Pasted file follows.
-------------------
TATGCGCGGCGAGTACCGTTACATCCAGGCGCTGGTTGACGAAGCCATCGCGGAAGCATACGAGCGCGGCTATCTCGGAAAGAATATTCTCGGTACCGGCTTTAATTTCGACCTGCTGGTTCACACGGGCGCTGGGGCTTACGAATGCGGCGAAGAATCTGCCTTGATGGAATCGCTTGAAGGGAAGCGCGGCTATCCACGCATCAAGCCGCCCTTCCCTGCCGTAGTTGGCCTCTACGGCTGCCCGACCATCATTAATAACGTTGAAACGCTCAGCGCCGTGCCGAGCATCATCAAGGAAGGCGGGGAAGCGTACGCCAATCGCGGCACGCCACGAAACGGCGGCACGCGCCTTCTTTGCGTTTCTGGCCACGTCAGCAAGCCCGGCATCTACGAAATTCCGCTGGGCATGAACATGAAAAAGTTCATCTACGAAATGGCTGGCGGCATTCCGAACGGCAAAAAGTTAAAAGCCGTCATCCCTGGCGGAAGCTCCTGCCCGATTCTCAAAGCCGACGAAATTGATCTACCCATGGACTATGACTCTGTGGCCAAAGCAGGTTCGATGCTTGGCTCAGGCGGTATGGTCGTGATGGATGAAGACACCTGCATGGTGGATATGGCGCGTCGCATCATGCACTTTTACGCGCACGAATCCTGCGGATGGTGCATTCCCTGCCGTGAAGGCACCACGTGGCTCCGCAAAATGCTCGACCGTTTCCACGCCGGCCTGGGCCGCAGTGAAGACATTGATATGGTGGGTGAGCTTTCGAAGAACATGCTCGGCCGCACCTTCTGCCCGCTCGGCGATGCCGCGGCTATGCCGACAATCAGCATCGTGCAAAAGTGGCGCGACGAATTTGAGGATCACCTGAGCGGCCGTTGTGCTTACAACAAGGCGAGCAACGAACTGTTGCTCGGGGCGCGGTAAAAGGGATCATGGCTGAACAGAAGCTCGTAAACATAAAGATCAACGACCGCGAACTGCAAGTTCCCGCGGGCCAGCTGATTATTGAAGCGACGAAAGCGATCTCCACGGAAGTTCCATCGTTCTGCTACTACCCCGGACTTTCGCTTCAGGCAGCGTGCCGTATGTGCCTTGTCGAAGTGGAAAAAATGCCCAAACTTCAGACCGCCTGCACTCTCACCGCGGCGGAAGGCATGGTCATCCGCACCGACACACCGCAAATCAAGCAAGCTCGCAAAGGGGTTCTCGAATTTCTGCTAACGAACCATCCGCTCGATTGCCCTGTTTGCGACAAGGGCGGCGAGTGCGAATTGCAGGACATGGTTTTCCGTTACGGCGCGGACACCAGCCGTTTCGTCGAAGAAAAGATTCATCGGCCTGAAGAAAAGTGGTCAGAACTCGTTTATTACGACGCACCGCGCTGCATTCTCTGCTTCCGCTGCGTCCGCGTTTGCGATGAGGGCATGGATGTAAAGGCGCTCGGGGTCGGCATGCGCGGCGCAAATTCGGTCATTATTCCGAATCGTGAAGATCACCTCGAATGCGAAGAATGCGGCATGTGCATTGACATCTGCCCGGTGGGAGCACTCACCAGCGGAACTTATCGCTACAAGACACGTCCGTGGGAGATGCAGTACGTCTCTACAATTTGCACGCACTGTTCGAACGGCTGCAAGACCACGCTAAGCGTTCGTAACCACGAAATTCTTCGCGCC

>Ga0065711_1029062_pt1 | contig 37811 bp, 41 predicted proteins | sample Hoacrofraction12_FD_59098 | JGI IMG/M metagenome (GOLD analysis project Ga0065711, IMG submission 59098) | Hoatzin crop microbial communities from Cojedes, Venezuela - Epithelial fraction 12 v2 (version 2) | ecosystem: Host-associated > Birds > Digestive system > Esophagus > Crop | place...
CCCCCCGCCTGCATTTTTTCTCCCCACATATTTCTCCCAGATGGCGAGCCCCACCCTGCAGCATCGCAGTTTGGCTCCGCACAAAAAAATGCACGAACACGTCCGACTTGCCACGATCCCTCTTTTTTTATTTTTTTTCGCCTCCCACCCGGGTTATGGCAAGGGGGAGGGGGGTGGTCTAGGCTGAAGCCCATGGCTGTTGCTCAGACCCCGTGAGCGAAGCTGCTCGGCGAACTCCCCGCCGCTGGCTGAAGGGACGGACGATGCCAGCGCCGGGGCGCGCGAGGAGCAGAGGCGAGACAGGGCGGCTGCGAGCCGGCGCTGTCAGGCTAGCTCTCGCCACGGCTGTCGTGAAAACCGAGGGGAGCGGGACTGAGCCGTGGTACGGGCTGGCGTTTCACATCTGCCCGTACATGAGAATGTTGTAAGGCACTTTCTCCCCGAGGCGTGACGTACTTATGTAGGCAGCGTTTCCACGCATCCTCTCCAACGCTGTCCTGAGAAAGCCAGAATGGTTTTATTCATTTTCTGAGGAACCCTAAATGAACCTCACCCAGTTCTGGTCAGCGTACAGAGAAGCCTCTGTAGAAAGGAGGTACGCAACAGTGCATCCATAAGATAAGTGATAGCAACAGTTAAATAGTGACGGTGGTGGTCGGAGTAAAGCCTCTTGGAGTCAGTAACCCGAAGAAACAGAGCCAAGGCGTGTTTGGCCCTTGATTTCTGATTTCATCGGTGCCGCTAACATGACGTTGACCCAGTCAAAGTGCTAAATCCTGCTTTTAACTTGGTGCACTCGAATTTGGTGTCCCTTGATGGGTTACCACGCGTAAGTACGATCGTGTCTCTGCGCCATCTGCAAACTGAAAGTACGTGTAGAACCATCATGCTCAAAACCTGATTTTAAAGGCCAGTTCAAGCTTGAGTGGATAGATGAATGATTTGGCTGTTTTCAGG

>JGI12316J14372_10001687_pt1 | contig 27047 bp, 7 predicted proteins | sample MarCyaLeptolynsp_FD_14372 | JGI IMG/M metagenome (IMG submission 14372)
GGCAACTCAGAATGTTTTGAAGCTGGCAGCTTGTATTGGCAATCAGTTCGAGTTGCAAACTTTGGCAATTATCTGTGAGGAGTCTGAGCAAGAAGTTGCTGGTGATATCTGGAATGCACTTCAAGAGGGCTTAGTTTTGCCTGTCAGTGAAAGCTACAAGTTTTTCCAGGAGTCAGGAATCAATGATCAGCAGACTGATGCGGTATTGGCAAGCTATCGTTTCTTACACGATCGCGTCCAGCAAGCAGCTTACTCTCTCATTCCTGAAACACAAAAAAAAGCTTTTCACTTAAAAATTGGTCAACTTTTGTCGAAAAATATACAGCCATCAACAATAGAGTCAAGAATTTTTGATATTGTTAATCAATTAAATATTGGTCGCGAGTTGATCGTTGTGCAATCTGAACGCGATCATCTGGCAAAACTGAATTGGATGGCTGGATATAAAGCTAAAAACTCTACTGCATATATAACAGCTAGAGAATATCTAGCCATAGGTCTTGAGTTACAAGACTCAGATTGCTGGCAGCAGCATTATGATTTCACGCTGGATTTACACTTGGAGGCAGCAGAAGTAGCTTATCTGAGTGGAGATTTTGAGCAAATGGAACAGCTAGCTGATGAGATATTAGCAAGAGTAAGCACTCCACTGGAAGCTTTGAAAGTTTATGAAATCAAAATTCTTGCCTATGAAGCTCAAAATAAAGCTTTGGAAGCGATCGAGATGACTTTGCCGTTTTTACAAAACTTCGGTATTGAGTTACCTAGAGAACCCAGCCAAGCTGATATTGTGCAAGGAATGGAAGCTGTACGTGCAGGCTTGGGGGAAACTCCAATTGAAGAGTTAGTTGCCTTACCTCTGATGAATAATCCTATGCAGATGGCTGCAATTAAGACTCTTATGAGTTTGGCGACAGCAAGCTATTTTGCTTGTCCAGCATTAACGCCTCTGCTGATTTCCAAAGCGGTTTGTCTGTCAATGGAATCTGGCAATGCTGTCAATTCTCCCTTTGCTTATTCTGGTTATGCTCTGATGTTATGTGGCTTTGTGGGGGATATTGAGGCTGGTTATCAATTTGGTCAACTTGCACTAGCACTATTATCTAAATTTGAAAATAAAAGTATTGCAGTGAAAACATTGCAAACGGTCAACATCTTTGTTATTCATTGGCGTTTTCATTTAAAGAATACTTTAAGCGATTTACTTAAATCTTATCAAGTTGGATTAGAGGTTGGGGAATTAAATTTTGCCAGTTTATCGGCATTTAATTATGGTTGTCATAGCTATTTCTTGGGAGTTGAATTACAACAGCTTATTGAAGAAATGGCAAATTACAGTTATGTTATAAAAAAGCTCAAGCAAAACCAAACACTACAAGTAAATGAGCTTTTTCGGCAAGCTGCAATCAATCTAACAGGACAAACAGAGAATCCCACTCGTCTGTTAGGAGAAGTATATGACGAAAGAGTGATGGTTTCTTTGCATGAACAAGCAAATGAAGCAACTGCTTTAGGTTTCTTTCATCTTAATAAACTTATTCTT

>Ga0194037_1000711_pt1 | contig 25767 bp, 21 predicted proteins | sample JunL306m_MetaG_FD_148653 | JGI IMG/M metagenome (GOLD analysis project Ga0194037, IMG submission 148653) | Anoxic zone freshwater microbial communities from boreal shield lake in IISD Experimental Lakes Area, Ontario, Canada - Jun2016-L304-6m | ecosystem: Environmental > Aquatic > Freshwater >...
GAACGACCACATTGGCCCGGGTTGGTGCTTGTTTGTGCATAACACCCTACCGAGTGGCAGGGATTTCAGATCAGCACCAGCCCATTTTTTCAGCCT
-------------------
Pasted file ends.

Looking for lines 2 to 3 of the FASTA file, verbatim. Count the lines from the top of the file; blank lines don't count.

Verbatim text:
>Ga0065711_1029062_pt1 | contig 37811 bp, 41 predicted proteins | sample Hoacrofraction12_FD_59098 | JGI IMG/M metagenome (GOLD analysis project Ga0065711, IMG submission 59098) | Hoatzin crop microbial communities from Cojedes, Venezuela - Epithelial fraction 12 v2 (version 2) | ecosystem: Host-associated > Birds > Digestive system > Esophagus > Crop | place...
CCCCCCGCCTGCATTTTTTCTCCCCACATATTTCTCCCAGATGGCGAGCCCCACCCTGCAGCATCGCAGTTTGGCTCCGCACAAAAAAATGCACGAACACGTCCGACTTGCCACGATCCCTCTTTTTTTATTTTTTTTCGCCTCCCACCCGGGTTATGGCAAGGGGGAGGGGGGTGGTCTAGGCTGAAGCCCATGGCTGTTGCTCAGACCCCGTGAGCGAAGCTGCTCGGCGAACTCCCCGCCGCTGGCTGAAGGGACGGACGATGCCAGCGCCGGGGCGCGCGAGGAGCAGAGGCGAGACAGGGCGGCTGCGAGCCGGCGCTGTCAGGCTAGCTCTCGCCACGGCTGTCGTGAAAACCGAGGGGAGCGGGACTGAGCCGTGGTACGGGCTGGCGTTTCACATCTGCCCGTACATGAGAATGTTGTAAGGCACTTTCTCCCCGAGGCGTGACGTACTTATGTAGGCAGCGTTTCCACGCATCCTCTCCAACGCTGTCCTGAGAAAGCCAGAATGGTTTTATTCATTTTCTGAGGAACCCTAAATGAACCTCACCCAGTTCTGGTCAGCGTACAGAGAAGCCTCTGTAGAAAGGAGGTACGCAACAGTGCATCCATAAGATAAGTGATAGCAACAGTTAAATAGTGACGGTGGTGGTCGGAGTAAAGCCTCTTGGAGTCAGTAACCCGAAGAAACAGAGCCAAGGCGTGTTTGGCCCTTGATTTCTGATTTCATCGGTGCCGCTAACATGACGTTGACCCAGTCAAAGTGCTAAATCCTGCTTTTAACTTGGTGCACTCGAATTTGGTGTCCCTTGATGGGTTACCACGCGTAAGTACGATCGTGTCTCTGCGCCATCTGCAAACTGAAAGTACGTGTAGAACCATCATGCTCAAAACCTGATTTTAAAGGCCAGTTCAAGCTTGAGTGGATAGATGAATGATTTGGCTGTTTTCAGG